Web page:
Search for synonyms using the Visual Thesaurus

The Visual Thesaurus is an online thesaurus and dictionary of over 145,000 words that you explore and visualize using an interactive map.

Type in a word and the Visual Thesaurus will show you a map of synonyms, antonyms, and definitions.

Unlike Roget's Thesaurus, the Visual Thesaurus contains over 39,000 proper nouns and American and British spellings and pronunciations.

It's a tool for people who think visually. Look up your word now!

It's time once again for the nationally televised semifinals and finals of The Scripps National Spelling Bee! As in past years, our own Ben Zimmer will be live-tweeting the competition from the @VocabularyCom Twitter account and reporting on the results here in his Word Routes column.  Continue reading...
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It's a little early to know what the 2015 Word of the Year will be, but I'd say we have a contender: dadbod (or dad bod). After appearing in an essay by Mackenzie Pearson, this term went viral, then nuclear, then possibly intergalactic. Dadbod has become so commonly used that I wouldn't be surprised if, somewhere near the Mars Rover, the term is validating the flabby physiques of retired Martian warlords.  Continue reading...
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I was reading a document at work once and ran across this statement: "Core contracts within the product are interface-based and are easily mockable." My programmer-to-English translation filter was momentarily confused, and for a brief but amusing moment I thought, "You mean, we can laugh at them?"  Continue reading...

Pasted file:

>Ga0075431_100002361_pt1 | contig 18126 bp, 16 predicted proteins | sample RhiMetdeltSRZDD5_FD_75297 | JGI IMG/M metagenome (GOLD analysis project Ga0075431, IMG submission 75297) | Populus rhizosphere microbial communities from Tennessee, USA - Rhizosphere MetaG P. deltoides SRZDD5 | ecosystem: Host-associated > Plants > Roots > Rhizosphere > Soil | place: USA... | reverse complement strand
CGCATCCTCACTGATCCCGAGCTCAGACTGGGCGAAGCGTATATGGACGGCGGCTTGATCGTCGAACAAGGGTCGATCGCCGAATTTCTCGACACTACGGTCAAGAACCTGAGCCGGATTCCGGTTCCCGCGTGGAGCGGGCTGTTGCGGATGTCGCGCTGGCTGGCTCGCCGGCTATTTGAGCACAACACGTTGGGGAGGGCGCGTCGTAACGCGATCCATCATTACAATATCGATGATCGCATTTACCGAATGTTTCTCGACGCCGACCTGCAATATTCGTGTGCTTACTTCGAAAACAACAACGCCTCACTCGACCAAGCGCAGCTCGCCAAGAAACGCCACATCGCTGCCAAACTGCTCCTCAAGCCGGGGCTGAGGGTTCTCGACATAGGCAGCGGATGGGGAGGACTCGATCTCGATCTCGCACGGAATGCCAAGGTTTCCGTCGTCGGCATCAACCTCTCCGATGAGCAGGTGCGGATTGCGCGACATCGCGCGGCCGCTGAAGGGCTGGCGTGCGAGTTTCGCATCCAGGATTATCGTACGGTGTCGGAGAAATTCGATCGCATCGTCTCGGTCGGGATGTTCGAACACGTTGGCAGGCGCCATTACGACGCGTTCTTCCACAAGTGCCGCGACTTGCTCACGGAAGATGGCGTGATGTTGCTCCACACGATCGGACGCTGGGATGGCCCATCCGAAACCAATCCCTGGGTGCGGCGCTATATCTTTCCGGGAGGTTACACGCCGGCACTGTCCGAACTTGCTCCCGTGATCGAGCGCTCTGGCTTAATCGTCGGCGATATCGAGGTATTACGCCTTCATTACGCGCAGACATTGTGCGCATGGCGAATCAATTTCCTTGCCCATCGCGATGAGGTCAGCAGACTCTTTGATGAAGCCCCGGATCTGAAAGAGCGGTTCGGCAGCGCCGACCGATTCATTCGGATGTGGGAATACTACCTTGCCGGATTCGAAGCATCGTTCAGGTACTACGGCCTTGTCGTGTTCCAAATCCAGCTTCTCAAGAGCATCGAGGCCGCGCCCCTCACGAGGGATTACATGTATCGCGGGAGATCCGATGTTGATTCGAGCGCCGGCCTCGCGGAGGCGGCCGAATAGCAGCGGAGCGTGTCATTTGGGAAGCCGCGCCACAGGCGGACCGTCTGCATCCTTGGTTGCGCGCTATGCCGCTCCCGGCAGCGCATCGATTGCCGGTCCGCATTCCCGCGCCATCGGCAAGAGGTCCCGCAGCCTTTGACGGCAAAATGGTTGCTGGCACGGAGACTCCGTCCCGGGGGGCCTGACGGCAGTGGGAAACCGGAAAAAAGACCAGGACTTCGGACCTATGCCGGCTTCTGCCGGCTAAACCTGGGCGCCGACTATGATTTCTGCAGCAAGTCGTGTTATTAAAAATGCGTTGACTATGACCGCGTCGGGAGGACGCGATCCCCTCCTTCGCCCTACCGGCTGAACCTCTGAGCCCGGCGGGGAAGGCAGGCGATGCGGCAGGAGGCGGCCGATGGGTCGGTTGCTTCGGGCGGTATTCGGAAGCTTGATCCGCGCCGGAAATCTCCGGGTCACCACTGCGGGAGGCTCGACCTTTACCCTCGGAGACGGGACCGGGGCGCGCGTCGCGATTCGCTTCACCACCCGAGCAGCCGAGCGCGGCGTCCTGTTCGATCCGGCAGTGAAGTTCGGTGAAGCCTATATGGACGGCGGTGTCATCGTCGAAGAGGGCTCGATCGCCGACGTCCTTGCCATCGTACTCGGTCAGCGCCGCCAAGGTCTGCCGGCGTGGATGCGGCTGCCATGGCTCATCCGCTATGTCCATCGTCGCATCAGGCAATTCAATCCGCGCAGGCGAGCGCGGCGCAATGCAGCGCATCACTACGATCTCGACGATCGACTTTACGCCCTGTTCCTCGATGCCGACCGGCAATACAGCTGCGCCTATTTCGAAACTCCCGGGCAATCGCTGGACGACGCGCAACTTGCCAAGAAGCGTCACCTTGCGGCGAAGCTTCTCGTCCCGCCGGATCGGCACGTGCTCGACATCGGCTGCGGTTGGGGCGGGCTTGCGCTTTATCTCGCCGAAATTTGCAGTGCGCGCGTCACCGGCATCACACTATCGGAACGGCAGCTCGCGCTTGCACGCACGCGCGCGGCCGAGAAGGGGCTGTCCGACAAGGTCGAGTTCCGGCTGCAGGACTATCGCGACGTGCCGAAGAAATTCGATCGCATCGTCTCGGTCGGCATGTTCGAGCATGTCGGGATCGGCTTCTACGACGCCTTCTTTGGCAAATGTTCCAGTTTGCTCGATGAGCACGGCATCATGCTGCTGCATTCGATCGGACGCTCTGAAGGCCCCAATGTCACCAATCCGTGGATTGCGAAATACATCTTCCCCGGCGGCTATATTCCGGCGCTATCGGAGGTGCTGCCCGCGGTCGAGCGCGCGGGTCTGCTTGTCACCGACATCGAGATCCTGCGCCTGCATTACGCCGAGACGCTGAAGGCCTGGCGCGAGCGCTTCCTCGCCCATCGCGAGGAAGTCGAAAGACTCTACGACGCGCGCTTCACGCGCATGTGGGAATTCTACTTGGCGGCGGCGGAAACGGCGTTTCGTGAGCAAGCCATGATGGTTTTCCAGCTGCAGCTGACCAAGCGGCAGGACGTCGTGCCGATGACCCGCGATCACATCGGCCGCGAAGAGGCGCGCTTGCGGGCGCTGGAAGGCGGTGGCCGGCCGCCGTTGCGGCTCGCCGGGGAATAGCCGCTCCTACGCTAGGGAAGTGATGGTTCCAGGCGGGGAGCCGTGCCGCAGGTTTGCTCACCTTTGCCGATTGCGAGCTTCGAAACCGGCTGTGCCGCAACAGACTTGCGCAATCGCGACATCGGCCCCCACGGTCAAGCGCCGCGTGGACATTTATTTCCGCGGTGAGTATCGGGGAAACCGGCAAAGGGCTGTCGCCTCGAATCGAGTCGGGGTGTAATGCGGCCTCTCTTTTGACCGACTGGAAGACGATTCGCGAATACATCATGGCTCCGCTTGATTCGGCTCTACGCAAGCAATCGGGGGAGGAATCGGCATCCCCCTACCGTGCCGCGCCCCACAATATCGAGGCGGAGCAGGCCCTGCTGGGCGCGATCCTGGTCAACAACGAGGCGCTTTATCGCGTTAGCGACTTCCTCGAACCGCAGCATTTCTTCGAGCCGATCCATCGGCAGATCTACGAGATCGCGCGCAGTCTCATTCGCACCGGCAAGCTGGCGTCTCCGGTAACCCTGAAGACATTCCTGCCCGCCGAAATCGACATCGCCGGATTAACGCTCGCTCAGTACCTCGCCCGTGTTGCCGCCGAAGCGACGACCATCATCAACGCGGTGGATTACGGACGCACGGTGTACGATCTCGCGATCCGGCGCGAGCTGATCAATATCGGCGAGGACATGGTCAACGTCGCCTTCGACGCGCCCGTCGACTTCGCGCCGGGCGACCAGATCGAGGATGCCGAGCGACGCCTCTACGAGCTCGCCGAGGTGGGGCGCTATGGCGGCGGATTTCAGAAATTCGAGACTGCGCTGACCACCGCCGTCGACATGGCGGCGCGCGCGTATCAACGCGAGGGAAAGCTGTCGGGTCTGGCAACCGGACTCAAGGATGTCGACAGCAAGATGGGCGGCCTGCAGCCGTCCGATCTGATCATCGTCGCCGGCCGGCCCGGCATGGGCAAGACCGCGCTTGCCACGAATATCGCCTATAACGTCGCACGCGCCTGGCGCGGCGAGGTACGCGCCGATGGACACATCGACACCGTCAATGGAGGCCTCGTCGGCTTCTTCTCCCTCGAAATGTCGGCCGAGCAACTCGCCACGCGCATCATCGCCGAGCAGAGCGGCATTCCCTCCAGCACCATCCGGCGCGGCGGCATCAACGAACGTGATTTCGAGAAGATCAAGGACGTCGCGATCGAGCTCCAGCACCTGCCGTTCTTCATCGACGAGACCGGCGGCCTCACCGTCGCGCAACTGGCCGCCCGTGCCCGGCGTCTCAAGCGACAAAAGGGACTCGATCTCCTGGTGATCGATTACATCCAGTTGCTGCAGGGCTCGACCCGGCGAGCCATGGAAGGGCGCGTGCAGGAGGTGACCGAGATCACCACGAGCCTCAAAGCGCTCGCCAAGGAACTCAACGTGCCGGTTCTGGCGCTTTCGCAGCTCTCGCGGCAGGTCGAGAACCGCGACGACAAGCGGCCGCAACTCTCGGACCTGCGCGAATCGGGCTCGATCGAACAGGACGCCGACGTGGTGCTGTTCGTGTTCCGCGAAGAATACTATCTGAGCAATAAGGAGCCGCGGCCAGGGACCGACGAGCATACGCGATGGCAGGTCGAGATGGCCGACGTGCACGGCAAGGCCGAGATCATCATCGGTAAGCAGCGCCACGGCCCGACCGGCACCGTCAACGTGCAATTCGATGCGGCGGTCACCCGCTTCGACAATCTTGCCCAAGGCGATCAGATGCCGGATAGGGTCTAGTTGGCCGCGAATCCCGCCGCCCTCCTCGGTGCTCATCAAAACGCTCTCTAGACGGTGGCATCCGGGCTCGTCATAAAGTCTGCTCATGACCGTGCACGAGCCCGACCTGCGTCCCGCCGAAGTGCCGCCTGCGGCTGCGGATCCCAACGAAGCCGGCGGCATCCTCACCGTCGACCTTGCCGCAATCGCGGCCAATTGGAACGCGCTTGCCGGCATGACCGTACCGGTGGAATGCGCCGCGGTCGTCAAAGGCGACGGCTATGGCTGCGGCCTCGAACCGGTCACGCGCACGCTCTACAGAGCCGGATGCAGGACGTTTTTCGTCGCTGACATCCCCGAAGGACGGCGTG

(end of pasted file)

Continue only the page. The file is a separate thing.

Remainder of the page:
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Here are the names of three products currently sold in stores and online: Pout Polish, Pout-à-Porter, Pout-o-matic. Here are three business names from around the United States: Kool Smiles, Smileworks, Smile Wide. And here's a question: What do those names tell you about what's being sold and to whom?  Continue reading...
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Blog Excerpts

A Junior Dictionary Kerfuffle

"The lexicographic kerfuffle, thank goodness, isn't dead," writes Stefan Fatsis in The New Yorker. Fatsis is referring to the recent controversy over the Oxford Junior Dictionary, which has substituted all-natural words like "almond," "blackberry," and "minnow," with such 21st-century fare as "blog," "chatroom," and "database." Some noted writers have said they are "profoundly alarmed" by the changes. Read all about it here.
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Blog Excerpts

The Story Behind Stuart Scott's "Booyah!"

ESPN sportscaster Stuart Scott died of cancer over the weekend, and tributes to him have noted his ebullient use of slang, especially his signature word, "Booyah!" For Slate's Lexicon Valley blog, our own Ben Zimmer traces the origins of "Booyah!" back to a hip-hop imitation of gunfire. Read all about it here.
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How can interpreting the language of stage directions enhance students' comprehension of drama?  Continue reading...
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